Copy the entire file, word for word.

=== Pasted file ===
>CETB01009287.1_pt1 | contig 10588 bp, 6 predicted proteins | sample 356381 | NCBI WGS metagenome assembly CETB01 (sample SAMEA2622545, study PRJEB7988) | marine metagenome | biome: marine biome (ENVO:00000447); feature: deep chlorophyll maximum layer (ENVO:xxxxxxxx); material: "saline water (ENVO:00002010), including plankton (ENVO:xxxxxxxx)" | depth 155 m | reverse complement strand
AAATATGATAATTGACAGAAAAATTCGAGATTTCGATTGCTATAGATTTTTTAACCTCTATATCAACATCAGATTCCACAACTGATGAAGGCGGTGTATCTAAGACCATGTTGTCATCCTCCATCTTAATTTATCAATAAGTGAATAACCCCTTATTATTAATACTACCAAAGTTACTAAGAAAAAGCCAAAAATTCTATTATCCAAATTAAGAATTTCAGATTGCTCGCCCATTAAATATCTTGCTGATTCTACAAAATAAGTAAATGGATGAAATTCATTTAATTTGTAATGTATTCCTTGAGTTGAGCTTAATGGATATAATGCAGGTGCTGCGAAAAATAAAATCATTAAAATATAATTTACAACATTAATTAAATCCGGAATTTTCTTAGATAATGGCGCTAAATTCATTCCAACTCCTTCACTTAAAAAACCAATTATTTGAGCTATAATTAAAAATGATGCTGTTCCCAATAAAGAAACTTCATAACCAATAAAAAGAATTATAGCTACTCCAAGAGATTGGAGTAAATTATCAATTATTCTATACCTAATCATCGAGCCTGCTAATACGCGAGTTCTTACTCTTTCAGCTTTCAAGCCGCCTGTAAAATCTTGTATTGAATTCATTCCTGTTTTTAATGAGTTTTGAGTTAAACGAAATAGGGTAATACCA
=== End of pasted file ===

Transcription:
>CETB01009287.1_pt1 | contig 10588 bp, 6 predicted proteins | sample 356381 | NCBI WGS metagenome assembly CETB01 (sample SAMEA2622545, study PRJEB7988) | marine metagenome | biome: marine biome (ENVO:00000447); feature: deep chlorophyll maximum layer (ENVO:xxxxxxxx); material: "saline water (ENVO:00002010), including plankton (ENVO:xxxxxxxx)" | depth 155 m | reverse complement strand
AAATATGATAATTGACAGAAAAATTCGAGATTTCGATTGCTATAGATTTTTTAACCTCTATATCAACATCAGATTCCACAACTGATGAAGGCGGTGTATCTAAGACCATGTTGTCATCCTCCATCTTAATTTATCAATAAGTGAATAACCCCTTATTATTAATACTACCAAAGTTACTAAGAAAAAGCCAAAAATTCTATTATCCAAATTAAGAATTTCAGATTGCTCGCCCATTAAATATCTTGCTGATTCTACAAAATAAGTAAATGGATGAAATTCATTTAATTTGTAATGTATTCCTTGAGTTGAGCTTAATGGATATAATGCAGGTGCTGCGAAAAATAAAATCATTAAAATATAATTTACAACATTAATTAAATCCGGAATTTTCTTAGATAATGGCGCTAAATTCATTCCAACTCCTTCACTTAAAAAACCAATTATTTGAGCTATAATTAAAAATGATGCTGTTCCCAATAAAGAAACTTCATAACCAATAAAAAGAATTATAGCTACTCCAAGAGATTGGAGTAAATTATCAATTATTCTATACCTAATCATCGAGCCTGCTAATACGCGAGTTCTTACTCTTTCAGCTTTCAAGCCGCCTGTAAAATCTTGTATTGAATTCATTCCTGTTTTTAATGAGTTTTGAGTTAAACGAAATAGGGTAATACCA